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12 / 38

"Minority" (2000)

This might be the most "Green Day" video ever, replete with fish-eye warped camera angles, and argyle sweater, and floating balloon replicas of the band.  

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11 / 38

"Walking Contradiction" (1996)

I never thought causing death and destruction so easily and obliviously could be so funny, but hey, here we are. 

10
10 / 38

"When I Come Around" (1994)

Arguably one of the best Green Day songs, and arguably one of their most reflective videos. The concept is simple but effective: each character is shown chiefly by how others see them, and how they see others.

9
9 / 38

"Boulevard of Broken Dreams" (2004)

This iconic clip scored the group a Video of the Year VMA in 2005. Director Samuel Bayer actually used physical damage, such as coffee spills, razor cuts, and cigarette burns, to produce its aged, vintage look.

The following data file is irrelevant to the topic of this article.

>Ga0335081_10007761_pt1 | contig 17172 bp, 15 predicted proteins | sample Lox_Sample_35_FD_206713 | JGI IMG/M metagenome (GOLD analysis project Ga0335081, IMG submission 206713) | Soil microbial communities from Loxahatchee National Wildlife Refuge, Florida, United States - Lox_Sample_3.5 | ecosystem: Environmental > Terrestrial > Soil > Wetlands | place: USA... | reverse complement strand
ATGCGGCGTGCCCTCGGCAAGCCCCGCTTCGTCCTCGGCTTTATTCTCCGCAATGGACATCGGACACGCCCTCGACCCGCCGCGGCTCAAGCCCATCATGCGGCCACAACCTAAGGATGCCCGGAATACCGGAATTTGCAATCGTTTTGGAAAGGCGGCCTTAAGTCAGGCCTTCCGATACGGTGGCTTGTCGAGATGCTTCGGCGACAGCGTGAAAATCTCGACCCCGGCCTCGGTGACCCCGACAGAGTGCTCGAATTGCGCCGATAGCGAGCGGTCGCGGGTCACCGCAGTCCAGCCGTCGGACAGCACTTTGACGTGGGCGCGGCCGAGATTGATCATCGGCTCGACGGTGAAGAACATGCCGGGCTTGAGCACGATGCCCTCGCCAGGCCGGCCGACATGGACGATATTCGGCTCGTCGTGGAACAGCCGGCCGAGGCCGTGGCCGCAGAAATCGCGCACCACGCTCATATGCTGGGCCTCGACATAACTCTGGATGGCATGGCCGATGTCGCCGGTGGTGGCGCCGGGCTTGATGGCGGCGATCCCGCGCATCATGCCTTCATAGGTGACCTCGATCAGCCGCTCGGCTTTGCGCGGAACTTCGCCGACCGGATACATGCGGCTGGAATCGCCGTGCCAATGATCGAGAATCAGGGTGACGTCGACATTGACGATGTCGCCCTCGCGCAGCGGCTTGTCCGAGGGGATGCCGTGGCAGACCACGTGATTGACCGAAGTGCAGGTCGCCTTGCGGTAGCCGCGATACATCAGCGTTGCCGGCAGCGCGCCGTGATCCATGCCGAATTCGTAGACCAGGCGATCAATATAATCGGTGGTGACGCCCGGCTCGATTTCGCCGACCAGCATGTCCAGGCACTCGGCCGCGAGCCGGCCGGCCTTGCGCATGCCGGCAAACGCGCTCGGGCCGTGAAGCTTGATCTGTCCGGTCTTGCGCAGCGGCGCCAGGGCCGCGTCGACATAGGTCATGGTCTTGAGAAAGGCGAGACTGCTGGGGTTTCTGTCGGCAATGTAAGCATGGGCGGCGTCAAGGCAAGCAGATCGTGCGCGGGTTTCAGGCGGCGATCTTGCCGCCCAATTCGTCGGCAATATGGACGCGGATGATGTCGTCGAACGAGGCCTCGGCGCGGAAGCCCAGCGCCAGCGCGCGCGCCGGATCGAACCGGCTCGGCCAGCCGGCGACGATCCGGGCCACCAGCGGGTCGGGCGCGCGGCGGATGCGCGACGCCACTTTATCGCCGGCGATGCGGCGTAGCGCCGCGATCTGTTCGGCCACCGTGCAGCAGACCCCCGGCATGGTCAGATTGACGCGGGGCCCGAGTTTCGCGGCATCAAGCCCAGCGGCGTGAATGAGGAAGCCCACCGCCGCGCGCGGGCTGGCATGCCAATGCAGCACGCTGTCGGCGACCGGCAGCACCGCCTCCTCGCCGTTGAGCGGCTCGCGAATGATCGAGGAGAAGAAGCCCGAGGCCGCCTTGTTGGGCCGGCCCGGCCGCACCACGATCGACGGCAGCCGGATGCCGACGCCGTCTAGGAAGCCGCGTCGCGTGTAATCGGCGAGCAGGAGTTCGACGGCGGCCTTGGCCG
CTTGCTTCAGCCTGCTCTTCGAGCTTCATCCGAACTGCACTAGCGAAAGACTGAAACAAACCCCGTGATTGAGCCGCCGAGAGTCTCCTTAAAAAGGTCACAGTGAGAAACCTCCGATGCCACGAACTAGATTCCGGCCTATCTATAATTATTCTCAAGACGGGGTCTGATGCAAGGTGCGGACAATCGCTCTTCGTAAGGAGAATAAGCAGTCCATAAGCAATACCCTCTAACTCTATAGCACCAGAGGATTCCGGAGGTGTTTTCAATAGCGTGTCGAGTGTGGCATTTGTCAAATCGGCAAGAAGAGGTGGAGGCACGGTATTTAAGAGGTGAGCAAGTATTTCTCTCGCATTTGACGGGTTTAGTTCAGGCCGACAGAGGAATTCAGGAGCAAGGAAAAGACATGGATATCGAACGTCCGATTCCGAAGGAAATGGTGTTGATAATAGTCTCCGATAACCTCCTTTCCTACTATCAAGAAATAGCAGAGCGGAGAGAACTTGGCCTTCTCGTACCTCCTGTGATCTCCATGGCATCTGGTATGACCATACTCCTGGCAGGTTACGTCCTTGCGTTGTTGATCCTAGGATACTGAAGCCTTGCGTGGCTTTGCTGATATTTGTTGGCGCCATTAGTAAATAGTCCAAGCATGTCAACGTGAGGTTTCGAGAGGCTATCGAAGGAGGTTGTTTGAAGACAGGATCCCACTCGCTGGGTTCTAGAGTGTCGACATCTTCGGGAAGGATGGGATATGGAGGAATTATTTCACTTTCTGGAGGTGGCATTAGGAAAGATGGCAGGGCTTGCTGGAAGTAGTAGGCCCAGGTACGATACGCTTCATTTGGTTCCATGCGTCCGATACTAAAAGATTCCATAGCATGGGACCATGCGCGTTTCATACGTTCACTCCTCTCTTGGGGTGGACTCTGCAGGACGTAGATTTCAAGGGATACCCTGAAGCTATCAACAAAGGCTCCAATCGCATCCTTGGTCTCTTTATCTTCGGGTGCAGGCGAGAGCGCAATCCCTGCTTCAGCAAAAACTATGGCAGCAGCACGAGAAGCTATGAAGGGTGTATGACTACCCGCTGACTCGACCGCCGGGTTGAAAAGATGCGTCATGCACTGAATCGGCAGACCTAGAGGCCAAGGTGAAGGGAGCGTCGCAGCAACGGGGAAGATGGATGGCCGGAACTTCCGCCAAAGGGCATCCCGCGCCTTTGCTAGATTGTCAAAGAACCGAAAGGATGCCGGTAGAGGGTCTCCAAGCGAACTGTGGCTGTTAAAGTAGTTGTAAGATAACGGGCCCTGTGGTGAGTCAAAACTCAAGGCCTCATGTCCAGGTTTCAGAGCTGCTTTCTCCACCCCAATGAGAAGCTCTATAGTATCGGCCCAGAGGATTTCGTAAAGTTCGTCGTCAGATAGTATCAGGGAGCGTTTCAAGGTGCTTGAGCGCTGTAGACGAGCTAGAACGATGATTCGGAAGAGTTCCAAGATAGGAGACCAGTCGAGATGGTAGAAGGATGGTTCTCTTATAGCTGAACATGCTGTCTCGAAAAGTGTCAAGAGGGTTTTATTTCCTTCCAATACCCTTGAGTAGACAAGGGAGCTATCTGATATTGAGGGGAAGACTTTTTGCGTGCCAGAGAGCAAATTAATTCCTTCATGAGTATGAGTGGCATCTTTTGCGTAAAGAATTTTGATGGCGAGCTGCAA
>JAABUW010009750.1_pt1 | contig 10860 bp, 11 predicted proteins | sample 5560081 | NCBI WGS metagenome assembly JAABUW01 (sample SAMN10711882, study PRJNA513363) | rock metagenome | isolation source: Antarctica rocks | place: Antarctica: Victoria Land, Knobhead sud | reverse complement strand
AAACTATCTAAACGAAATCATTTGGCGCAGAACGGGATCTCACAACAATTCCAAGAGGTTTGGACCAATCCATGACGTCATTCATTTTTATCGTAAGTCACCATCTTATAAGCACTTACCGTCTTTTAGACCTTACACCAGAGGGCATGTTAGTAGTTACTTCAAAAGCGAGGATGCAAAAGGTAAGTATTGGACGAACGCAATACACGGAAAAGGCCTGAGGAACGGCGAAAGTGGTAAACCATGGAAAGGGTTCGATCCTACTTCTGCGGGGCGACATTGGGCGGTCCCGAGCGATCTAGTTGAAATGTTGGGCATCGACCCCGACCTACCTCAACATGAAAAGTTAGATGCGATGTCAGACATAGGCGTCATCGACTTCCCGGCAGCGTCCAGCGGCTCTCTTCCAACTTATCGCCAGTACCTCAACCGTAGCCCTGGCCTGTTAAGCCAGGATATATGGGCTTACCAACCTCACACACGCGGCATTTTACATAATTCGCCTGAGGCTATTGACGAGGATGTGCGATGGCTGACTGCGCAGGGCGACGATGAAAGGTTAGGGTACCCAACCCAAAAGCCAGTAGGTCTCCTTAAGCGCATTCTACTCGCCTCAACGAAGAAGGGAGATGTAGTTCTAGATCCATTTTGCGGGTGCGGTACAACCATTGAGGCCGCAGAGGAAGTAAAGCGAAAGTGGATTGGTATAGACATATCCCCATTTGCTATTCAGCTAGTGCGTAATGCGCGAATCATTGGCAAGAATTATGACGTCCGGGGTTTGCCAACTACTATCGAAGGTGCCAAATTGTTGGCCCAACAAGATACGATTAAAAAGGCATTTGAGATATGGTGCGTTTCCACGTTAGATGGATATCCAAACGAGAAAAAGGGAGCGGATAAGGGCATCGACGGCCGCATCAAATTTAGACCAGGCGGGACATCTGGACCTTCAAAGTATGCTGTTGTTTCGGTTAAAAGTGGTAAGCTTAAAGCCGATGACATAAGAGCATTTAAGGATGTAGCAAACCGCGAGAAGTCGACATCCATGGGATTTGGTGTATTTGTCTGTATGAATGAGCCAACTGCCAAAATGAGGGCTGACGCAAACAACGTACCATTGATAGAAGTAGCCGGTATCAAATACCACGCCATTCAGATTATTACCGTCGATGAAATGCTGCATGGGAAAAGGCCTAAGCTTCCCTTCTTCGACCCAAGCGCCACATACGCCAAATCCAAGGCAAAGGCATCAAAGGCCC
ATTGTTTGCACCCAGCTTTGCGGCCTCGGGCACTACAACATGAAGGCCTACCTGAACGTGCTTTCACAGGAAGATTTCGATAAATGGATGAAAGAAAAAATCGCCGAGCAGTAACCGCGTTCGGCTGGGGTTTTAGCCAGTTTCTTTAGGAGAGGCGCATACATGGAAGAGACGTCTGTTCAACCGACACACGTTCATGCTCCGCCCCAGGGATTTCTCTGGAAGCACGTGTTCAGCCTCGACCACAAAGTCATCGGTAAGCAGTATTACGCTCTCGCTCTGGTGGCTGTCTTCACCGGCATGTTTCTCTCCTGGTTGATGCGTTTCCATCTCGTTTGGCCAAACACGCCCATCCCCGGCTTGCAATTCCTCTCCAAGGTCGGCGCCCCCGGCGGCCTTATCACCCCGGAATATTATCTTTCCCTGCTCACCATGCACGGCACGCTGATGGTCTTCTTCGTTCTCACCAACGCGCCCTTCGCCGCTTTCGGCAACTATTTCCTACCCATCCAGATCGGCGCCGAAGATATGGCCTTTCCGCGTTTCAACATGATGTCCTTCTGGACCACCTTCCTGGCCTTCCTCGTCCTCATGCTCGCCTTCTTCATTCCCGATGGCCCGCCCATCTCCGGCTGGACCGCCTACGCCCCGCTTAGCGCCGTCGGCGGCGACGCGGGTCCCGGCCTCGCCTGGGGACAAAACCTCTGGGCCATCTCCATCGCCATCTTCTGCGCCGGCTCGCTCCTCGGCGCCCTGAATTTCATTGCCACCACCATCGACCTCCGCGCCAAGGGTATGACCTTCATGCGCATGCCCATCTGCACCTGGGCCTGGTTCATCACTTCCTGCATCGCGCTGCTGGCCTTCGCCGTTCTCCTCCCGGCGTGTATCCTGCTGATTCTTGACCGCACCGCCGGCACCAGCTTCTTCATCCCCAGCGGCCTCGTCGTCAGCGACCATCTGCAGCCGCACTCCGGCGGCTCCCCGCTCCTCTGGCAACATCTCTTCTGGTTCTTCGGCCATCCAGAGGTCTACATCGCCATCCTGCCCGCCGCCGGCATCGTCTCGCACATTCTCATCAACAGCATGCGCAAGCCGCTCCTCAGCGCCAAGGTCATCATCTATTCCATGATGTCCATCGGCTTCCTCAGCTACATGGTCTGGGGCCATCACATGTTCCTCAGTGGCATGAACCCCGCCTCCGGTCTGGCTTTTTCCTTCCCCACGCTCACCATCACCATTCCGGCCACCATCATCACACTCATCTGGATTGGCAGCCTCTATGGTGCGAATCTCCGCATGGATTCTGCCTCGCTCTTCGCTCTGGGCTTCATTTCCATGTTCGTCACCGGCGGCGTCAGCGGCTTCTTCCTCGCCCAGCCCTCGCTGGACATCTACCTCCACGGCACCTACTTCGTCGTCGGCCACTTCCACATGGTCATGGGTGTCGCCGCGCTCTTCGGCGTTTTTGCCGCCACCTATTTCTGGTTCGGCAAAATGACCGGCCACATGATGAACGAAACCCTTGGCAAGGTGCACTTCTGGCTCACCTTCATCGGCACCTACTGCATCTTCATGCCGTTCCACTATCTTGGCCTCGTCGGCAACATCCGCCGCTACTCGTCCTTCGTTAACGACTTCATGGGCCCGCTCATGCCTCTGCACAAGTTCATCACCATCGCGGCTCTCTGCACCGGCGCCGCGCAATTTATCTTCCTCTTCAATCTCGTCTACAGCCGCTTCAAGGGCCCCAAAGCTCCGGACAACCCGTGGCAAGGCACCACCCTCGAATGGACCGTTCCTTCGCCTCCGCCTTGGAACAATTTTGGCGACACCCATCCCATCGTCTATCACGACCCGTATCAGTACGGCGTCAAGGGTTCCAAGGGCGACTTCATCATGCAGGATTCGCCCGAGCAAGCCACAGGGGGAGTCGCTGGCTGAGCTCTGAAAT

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8 / 38

"American Idiot" (2004)

For a lot of us, the first mention of Green Day instantly brings this classic video to mind. (Am I showing my age here?) It has all of the band's best visual elements—Billie Joe Armstrong's black shirt with a red tie, moments of sped-up overdrive guitar shredding, and a finale finish that ends with everyone covered in green slime, of course. 

7
7 / 38

"Holiday" (2004)

A prelude to "Boulevard of Broken Dreams," this video is the story of what happens before the sad walk through the desert. Replete with velvet suit jackets, shots on shots on shots, and dancing in the desert, it's a wild ride that eventually ends in a stalled car and a terrible hangover. 

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6 / 38

"Jesus of Suburbia" (2005)

One of Green Day's longest videos, it tells the story of Jimmy, a down-and-out kid who kinda hates his house, his mom, his cheating girlfriend, and his life. Jimmy eventually leaves home and sets outs on his own, like everyone wishes they could do at 17. Who could forget the scenes where Jimmy graffitis the convenience story bathroom, leaving his bloody handprint on the wall?